yzSameness and Substance
yҁzDavid Wiggins
yoŁzBasil Blackwell, Oxford
ypzLibrary of Philosophy and Logic
yŐzxii+238 pp.
yISBNz0-631-19090-2 (hardcover)
ylzgc{h1967NɏołꂽwIdentity and the Spatio-Temporal ContinuityxD^{̉ŁwSameness and Substance Renewedx2001NɏoD

Preface v
Preamble 1

1. The absoluteness of sameness

1. A central problem of identity; and the theses of absoluteness and relativity of identity 15
2. Leibniz's Law and the difficulties of relative identity 18
3. Five ways for it to be false that a=[g]b 23
4. Possible examples of type-(4) relativity 27
5. Some zases that might be alleged to be of type-(5) 28
6. Discussion of type-(4) cases 30
7. Discussion of type-(5) cases and some attempted amendments of Leibniz's Law 35
8. A mathematical example supposedly of type-(5) 42
9. Conclusion concerning the Relativity of Identity, Thesis _R_ 43

2. Outline of a theory of individuation

1. Proposition _D_ and the rationale of the 'same what?' question 47
2. The identity of indiscernibles 55
3. Proposition _D_ further explicated and amplified: preliminaries 57
4. _D_(ii) as the proper development of _D_ 60
5. The argument for _D_(ii) 62
6. Lot's wife: and the notion of existence 66
7. Further _D_ principles 68
8. Counting and some related concerns 71

3. Sortal concepts: and the characteristic activity or function or purpose of their compliants

1. The sortal predicates of natural kinds 77
2. The other sortal predicates 86
3. Problems of artificial identity 90
4. Two approaches to the problem of artificial identity 94
5. Summary of conclusions to date: and a methodological remark 99
6. Transitions to Chapters Four and Five 100

4. Essentialism and conceptualism

1. Independence from the explicitly modal of the foregoing theory of individuation 103
2. Principles and maxims governing the derivation of a modest essentialism 104
3. The necessity of identity, and some asymmetrical necessities 109
4. Conceivability, theory and essence 112
5. Conceivability continued 115
6. Individuative essentialism and its consequences 117
7. That the logical impropriety and the usefulness of 'haecceitas' fly match the syntactic impropriety of the word 120
8. The essentialist 'must' and 'can' 120
9. Avoiding overspecificity 121
10. The essences of artifacts; and the essences of works of art 125

5. Conceptualism and realism

1. Anti-realist conceptualism and anti-conceptualist realism 129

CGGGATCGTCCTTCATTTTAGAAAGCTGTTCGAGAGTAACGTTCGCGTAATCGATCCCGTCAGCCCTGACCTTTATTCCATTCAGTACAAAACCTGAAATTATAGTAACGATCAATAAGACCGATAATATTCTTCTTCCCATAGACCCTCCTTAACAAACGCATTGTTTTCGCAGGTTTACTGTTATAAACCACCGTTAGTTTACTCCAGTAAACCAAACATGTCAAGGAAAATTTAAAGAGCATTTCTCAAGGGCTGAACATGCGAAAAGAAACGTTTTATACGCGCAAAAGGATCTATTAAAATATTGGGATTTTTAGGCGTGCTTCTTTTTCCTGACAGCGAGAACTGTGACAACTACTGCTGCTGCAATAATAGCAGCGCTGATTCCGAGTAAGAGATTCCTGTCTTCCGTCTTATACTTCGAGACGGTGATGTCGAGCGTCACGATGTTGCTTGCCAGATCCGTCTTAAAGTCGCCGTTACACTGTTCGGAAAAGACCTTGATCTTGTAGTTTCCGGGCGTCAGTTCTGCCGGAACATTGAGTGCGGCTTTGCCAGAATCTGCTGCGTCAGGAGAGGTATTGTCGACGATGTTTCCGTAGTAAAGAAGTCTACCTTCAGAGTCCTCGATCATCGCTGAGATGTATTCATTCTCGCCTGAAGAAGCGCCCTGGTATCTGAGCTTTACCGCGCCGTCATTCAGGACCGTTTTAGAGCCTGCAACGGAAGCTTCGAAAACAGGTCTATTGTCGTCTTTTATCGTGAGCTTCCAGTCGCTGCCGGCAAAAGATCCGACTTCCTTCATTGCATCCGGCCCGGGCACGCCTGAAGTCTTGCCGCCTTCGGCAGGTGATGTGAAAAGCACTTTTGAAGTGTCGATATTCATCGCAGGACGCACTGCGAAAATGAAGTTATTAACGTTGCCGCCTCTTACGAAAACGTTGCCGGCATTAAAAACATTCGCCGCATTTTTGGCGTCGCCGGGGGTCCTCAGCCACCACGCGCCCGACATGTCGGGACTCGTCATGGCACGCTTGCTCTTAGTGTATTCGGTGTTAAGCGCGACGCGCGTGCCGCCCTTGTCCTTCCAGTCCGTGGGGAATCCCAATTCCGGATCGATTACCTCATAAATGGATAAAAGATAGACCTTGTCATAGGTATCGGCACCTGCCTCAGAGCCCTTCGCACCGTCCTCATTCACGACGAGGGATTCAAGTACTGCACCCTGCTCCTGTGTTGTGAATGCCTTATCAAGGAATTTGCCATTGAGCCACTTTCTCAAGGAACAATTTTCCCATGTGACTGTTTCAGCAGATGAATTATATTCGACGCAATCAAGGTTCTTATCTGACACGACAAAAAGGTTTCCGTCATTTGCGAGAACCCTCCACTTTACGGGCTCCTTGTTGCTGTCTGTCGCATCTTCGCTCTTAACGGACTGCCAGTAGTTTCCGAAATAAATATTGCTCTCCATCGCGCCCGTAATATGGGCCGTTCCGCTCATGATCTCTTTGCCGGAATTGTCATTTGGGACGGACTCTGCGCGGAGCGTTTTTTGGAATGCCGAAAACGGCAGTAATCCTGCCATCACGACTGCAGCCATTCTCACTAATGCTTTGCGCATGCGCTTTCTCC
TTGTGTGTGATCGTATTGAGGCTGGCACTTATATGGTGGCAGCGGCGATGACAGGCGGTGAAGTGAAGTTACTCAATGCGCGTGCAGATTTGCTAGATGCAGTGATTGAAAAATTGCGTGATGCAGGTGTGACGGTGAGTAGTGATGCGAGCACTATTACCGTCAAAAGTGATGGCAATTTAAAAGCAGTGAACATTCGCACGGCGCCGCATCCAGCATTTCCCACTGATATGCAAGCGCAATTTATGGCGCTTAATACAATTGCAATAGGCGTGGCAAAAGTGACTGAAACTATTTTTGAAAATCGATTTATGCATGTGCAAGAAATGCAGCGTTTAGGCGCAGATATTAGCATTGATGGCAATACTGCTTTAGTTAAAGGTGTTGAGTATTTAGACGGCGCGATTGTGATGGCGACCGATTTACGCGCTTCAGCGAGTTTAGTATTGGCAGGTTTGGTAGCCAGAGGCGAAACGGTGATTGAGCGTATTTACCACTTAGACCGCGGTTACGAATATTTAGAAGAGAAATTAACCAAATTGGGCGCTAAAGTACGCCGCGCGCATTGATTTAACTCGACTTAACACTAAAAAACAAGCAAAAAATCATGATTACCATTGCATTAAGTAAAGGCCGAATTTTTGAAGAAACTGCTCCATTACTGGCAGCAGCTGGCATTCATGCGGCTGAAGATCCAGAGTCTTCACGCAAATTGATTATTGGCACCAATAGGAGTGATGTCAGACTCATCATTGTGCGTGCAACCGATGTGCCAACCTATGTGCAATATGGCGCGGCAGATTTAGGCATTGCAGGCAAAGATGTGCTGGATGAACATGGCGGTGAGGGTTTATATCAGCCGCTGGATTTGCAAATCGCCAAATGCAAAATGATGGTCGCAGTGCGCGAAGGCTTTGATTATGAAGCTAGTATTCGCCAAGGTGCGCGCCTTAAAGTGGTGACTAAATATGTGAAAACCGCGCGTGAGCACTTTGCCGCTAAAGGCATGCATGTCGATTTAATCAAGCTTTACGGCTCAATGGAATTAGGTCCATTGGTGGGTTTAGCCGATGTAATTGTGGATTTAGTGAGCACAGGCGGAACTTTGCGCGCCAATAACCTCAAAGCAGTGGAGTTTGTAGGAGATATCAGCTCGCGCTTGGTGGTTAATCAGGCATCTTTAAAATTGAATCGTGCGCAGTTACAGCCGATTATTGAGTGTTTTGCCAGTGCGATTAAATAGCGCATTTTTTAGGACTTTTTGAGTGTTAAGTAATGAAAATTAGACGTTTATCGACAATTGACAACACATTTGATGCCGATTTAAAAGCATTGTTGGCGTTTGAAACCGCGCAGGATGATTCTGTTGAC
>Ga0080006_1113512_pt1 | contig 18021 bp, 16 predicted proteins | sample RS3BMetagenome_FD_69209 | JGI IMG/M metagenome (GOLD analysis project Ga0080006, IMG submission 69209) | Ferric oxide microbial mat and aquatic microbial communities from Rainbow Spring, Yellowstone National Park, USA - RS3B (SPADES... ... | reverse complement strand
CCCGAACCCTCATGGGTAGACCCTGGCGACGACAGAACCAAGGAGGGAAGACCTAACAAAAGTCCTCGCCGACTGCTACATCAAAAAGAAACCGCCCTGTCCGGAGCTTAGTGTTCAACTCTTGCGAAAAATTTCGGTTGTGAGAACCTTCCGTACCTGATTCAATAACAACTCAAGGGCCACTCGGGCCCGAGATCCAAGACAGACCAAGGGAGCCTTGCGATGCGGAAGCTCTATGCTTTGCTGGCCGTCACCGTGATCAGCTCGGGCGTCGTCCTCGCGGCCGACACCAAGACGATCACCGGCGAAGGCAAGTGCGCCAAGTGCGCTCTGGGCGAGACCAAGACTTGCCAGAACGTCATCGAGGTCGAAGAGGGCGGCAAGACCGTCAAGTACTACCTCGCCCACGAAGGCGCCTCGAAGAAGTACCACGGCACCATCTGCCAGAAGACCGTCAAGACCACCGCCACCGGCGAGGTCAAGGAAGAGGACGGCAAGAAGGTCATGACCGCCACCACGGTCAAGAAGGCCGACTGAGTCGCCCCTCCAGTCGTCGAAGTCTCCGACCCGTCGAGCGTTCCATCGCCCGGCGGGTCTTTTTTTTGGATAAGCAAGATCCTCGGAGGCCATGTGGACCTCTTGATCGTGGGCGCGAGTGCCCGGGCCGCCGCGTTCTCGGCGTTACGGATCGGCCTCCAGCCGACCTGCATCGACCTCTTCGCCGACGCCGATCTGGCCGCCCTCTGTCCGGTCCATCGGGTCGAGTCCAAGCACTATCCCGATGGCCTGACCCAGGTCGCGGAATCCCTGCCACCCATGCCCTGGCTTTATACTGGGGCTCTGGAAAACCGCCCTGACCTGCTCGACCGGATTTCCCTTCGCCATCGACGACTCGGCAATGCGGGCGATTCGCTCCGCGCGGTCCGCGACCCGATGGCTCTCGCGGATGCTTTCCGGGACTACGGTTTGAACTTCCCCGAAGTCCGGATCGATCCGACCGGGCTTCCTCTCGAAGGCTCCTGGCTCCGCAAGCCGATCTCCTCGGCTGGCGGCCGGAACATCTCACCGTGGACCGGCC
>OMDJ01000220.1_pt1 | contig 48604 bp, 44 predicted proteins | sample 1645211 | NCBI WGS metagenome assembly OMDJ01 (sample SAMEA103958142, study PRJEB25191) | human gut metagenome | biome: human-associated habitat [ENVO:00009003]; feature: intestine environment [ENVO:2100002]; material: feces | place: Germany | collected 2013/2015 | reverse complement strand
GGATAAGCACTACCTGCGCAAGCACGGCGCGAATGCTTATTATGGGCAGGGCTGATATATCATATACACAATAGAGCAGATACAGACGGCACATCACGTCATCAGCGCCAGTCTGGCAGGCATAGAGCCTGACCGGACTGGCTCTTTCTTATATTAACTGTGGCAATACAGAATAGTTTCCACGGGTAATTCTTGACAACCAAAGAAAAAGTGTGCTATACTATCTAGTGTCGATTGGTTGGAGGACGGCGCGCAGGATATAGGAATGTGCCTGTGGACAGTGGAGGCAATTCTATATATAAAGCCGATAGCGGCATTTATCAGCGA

2. Four clarification 131
3. A conventionalist reconstruction of our modal convictions: a conceptualist anti-realist view of essence 134
4. An hypothesis concerning the sources of anti-essentialism 137
5. An exaggeration of conceptualism, deprecated and memded by some truisms: and reply to the anti-conceptualist realist begun 138
6. The perfect consonance of solar realism and sober conceptualism 141
7. The realist requirement restated, refurbished and satisfied 142
8. Concluding suggestions 145

6. Personal identity

1. John Locke on persons 149
2. An objection of Joseph Butler: the charge of circularity 152
3. Another line of objection, and the requirement of continuity of consciousness restated to counter the charge of absurdity 154
4. The inadequacy of Ip, as of any pure or physicalistically uncontaminated 'remembering' condition of mental continuity. The involvement of remembering with the physical 155
5. The charge of circularity rephrased and reconsidered as a charge of non-effectiveness 160
6. Two senses in which a person may be supposed to transcend his body, one correct, the other impossible 163
7. Real possibility: the limits of personhood 169
8. The limits of personhood continued: and a formal difference between the _vegetable_ and _person_ concepts 173
9. Amnesia reconsidered, and man as a animal 176
10. Persons as social constructs and persons as given 179
11. Nature and naturalism 182
12. Conclusion: the abandonment of the *C condition: a small amendment to Locke; and an inconclusive postscript on the brain 187

Contents to Longer Notes 190
Longer Notes 191
Bibliography 225
Index 231